From a careful consideration of the entire record we are persuaded that the decree of the trial court is right, and it is affirmed. — Affirmed.


Summaries of

Brien v. Davidson

Supreme Court of Iowa
Nov 25, 1938
281 N.W. 150 (Iowa 1938)

In Brien v. Davidson, 225 Iowa 595, 281 N.W. 150, 152, 282 N.W. 480, the action was by representatives of an estate to recover assets assigned to others by the decedent by written instruments, before his death, which the estate claimed were forgeries. The assignees of the property involved in the assignments contended that the signatures thereto were valid and genuine.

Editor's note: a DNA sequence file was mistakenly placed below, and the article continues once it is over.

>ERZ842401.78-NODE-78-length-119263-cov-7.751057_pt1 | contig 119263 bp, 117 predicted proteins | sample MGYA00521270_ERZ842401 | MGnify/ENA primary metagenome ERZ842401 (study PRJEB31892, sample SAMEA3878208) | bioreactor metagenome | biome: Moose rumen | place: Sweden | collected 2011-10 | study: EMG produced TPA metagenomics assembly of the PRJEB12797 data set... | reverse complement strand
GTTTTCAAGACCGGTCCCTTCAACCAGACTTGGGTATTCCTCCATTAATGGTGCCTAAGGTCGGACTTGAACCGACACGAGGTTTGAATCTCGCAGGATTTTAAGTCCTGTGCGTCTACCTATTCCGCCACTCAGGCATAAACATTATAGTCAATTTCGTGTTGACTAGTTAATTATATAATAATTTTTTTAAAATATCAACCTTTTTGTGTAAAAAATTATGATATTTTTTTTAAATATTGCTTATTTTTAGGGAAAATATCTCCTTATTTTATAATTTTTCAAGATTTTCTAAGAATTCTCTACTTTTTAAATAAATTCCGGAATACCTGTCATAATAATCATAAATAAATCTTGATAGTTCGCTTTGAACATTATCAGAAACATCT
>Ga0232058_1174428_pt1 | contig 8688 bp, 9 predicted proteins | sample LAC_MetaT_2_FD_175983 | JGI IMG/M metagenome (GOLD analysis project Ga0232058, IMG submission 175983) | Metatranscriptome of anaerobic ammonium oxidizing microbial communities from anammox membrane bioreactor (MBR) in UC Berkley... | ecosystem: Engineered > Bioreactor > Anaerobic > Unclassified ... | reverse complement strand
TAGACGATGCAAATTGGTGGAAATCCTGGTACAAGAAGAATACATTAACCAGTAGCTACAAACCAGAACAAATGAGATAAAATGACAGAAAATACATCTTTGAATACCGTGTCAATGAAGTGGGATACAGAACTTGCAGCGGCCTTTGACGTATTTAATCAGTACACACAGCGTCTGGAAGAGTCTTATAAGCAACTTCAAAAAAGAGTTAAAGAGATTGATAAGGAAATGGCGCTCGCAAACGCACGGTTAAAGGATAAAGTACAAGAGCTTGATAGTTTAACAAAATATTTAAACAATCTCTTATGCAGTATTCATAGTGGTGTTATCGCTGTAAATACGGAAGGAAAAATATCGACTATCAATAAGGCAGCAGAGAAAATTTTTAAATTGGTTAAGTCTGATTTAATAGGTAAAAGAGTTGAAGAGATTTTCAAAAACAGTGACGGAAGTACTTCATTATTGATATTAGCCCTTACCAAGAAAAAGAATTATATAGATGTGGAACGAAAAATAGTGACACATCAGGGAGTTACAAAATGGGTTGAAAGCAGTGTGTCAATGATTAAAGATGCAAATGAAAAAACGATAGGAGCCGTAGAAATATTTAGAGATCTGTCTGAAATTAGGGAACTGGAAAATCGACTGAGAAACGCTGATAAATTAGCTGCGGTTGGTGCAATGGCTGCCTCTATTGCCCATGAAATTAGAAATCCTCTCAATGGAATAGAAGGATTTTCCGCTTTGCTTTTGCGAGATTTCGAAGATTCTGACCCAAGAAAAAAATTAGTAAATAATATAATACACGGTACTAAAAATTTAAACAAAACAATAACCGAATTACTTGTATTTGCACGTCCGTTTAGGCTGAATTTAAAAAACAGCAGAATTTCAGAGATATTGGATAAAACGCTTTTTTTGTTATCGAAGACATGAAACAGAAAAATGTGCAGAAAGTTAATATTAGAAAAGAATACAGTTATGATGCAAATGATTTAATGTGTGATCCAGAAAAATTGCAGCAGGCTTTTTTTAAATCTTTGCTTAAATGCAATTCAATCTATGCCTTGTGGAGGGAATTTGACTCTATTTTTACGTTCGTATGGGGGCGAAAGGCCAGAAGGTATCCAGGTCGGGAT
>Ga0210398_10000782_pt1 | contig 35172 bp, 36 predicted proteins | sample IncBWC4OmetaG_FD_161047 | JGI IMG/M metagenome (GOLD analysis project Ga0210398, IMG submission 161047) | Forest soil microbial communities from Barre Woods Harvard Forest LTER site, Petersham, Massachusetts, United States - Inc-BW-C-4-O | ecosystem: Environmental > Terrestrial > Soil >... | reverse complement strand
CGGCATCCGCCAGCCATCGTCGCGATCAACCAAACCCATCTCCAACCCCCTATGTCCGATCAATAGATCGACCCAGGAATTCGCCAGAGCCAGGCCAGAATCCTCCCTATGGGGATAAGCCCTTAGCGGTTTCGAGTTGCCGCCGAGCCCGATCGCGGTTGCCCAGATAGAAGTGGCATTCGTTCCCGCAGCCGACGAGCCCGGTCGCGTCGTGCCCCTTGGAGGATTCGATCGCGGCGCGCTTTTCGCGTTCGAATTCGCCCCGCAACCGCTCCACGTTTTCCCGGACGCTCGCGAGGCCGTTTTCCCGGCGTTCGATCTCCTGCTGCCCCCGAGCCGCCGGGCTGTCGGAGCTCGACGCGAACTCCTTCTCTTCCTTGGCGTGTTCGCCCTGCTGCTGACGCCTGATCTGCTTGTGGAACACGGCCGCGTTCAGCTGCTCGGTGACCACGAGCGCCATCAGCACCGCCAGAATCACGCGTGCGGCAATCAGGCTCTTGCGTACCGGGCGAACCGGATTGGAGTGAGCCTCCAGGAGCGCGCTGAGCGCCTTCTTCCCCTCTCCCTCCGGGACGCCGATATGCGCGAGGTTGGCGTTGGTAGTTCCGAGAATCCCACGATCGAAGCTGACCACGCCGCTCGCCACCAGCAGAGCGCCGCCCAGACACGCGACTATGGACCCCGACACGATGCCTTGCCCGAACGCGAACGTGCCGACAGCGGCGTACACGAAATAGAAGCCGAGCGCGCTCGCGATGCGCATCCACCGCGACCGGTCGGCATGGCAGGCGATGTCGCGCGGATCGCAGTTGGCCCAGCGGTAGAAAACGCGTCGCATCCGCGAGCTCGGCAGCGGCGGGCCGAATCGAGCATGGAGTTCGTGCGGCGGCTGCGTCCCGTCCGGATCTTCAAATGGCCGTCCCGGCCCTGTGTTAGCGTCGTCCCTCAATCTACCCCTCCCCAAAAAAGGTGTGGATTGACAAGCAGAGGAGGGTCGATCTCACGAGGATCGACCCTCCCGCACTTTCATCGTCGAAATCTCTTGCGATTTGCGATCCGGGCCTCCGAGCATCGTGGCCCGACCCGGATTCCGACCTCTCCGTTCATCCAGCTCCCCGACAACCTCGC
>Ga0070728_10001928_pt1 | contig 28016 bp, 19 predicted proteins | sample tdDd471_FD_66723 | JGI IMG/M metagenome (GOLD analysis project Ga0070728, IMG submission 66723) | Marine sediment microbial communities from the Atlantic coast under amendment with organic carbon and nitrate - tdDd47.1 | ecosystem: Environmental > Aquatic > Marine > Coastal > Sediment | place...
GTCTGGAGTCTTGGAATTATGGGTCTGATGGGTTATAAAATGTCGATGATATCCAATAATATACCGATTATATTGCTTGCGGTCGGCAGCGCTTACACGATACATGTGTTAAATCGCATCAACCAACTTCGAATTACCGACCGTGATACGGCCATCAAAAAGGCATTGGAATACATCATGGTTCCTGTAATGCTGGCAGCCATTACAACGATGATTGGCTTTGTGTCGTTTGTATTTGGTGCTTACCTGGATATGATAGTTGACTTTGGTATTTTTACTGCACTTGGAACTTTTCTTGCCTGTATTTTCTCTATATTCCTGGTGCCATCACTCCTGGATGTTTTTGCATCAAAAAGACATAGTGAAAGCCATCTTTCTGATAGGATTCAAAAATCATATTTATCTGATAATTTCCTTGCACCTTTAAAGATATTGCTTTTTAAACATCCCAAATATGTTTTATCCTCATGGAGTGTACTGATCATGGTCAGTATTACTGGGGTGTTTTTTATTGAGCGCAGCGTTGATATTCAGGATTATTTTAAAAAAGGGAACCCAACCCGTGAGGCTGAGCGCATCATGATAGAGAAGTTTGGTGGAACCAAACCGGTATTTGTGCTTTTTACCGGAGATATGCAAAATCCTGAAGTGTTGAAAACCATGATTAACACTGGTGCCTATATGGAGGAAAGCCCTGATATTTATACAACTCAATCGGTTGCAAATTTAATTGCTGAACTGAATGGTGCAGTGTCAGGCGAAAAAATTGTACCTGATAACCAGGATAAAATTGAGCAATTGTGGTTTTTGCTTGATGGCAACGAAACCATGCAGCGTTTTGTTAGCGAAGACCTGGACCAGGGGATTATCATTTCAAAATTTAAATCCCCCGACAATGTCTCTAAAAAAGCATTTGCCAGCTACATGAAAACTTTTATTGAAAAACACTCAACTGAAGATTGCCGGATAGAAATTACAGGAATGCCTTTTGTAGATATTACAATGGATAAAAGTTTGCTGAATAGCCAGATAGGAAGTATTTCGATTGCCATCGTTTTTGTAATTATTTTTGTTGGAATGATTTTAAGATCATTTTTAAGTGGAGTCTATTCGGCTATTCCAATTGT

Summary of this case from Cousin v. Cousin
Case details for

Brien v. Davidson

Case Details

Full title:JAMES D. BRIEN, Administrator, Plaintiff, Appellee, v. W.R. DAVIDSON et…

Court:Supreme Court of Iowa

Date published: Nov 25, 1938


281 N.W. 150 (Iowa 1938)
281 N.W. 150